The New Statesman’s rolling politics blog

RSS

Rowan Williams: a New Statesman reader

Ten of the best pieces on the outgoing Archbishop of Canterbury from the NS archive.

1. Leader: The government needs to know how afraid people are (June 2011)

Published in the special edition of the magazine he guest-edited, Williams's celebrated leader accused the government of committing the country to "radical, long-term policies for which no one voted."

2. Interview: Rowan Williams (December 2008)

James Macintyre's long interview-profile of Williams included the Archbishop's reflections on sharia law, capitalism and the disestablishment of the Church.

3. Rowan Williams in conversation with William Hague (June 2011)

Williams's conversation with the Foreign Secretary ranged from the assassination of Osama Bin Laden to the Libyan intervention and the role of moral values in foreign policy.

4. Editor's Note -- after Rowan Williams (June 2011)

New Statesman editor Jason Cowley reflects on the remarkable fallout from Williams's political intervention.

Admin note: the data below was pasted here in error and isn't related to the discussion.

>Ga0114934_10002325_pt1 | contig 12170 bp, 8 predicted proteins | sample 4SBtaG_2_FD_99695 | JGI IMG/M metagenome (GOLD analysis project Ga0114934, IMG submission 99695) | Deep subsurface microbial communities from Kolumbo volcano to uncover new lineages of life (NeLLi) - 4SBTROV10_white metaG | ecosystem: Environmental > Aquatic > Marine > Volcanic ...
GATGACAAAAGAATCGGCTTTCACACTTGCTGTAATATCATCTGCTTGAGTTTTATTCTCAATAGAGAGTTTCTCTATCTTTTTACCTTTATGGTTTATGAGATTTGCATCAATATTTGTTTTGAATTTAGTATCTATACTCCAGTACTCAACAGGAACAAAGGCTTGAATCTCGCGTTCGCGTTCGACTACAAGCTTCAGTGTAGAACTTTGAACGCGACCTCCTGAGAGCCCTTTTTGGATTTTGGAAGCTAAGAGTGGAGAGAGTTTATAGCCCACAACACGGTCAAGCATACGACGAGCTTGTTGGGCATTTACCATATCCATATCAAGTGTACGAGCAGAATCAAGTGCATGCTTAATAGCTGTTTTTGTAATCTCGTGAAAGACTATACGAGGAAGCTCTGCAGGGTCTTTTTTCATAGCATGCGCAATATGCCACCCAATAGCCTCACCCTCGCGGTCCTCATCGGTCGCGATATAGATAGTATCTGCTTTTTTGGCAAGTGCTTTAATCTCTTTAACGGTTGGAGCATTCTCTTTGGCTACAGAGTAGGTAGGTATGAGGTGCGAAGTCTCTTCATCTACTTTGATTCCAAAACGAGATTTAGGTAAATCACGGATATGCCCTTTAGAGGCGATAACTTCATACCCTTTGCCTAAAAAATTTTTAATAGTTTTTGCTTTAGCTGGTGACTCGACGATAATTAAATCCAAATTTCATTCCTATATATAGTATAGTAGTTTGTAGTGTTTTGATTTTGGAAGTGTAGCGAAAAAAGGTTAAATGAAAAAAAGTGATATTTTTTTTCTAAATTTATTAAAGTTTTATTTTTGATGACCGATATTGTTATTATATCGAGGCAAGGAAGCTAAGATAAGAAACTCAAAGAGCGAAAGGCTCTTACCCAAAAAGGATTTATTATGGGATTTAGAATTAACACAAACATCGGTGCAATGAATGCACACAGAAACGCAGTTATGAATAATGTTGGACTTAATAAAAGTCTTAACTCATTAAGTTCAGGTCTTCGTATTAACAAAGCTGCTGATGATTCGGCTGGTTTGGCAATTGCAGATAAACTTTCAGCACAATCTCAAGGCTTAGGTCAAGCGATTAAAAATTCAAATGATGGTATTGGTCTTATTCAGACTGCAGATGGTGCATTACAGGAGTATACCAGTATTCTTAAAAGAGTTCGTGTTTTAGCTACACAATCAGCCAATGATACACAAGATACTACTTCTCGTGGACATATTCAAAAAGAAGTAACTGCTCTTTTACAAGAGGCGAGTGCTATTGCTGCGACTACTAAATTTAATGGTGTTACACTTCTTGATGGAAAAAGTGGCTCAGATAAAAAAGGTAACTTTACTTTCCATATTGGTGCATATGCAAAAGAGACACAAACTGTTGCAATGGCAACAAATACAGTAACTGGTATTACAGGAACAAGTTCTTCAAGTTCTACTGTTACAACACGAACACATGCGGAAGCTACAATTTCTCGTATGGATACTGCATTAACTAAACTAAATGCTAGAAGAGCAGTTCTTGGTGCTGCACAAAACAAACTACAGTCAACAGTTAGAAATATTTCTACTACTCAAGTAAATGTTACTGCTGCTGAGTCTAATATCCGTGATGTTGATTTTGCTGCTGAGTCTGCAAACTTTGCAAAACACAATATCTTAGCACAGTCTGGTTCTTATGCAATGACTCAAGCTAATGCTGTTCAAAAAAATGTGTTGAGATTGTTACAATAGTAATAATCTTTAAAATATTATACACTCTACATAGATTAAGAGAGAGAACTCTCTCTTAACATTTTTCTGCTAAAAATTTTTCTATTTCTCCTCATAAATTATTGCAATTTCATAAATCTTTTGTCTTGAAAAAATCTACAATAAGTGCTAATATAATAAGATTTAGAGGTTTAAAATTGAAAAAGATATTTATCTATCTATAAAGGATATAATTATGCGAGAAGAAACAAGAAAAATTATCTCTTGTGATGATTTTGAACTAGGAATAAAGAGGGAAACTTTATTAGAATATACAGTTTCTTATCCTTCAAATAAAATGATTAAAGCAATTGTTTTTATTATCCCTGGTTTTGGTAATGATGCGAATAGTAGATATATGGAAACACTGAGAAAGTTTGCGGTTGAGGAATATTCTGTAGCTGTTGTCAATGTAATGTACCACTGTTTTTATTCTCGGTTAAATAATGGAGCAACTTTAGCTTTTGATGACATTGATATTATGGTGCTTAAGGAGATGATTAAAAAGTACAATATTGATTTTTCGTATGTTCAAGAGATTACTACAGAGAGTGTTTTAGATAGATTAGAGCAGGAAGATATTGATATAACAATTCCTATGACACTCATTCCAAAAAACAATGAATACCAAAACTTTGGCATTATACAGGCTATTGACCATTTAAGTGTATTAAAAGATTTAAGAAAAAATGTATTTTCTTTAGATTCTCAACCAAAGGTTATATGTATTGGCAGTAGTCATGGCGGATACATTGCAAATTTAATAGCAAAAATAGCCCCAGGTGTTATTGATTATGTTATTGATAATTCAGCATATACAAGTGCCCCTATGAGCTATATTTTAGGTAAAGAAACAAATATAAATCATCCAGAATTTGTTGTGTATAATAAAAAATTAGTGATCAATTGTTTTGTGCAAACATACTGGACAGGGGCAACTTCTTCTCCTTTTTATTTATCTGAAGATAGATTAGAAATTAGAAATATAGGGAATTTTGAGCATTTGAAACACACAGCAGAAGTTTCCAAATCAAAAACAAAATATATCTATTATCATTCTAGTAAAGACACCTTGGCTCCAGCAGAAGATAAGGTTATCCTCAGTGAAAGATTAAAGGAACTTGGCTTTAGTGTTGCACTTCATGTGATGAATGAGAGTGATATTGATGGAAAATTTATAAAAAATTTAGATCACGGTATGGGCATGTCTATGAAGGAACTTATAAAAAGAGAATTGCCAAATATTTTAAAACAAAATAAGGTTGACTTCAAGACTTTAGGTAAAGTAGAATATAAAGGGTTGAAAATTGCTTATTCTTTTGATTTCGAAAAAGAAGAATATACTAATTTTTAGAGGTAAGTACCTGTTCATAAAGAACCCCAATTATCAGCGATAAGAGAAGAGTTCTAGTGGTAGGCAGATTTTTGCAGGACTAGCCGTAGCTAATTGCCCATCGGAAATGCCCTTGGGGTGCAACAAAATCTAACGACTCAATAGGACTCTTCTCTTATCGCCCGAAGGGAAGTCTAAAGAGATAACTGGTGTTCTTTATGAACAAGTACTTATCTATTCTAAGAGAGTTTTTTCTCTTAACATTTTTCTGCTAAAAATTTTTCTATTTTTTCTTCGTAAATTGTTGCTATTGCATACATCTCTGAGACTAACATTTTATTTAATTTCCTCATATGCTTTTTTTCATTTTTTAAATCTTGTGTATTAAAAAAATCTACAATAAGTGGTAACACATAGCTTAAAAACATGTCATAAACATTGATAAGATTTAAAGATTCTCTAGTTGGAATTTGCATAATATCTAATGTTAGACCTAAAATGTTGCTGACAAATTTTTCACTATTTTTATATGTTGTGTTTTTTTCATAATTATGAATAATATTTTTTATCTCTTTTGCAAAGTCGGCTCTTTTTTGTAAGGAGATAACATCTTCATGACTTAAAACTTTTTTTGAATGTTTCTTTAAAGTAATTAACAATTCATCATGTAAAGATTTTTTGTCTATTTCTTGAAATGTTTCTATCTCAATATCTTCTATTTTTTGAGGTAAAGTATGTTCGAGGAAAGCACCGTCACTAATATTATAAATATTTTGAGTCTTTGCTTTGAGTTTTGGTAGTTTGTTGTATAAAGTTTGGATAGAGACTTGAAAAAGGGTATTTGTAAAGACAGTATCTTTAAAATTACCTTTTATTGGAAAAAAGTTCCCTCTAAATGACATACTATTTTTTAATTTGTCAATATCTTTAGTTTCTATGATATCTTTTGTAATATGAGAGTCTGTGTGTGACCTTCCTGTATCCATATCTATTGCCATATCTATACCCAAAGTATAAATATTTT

5. It could have been me (February 2007)

In 2007, Williams reported on the plight of fellow Christian leader Samba Momesori, imprisoned for life without trial in Equatorial Guinea.

6. The week I was fired by the nicest man I know (July 2011)

George Pitcher explains the "schoolboy allusion" that led to his departure as Williams's public affairs secretary.

7. Leader: In praise of Rowan Williams (October 2011)

An NS editorial praised Williams's "admirable fearlessness" after he visited Zimbabwe to challenge Robert Mugabe's religious oppression.

8. Lethally polite bafflement (March 2012)

The New Statesman's culture editor Jonathan Derbyshire reviews Williams's "dialogue" (not "debate") with his fellow NS guest editor Richard Dawkins.

9. Leader: A global big society (June 2011)

In his second leader for the NS, Williams explores how the "democratic deficit" in Africa can be addressed.

10. Choosing an archbishop (September 2011)

The NS's religion blogger Nelson Jones asks why the appointment of Williams's successor should be left to "a faceless committee".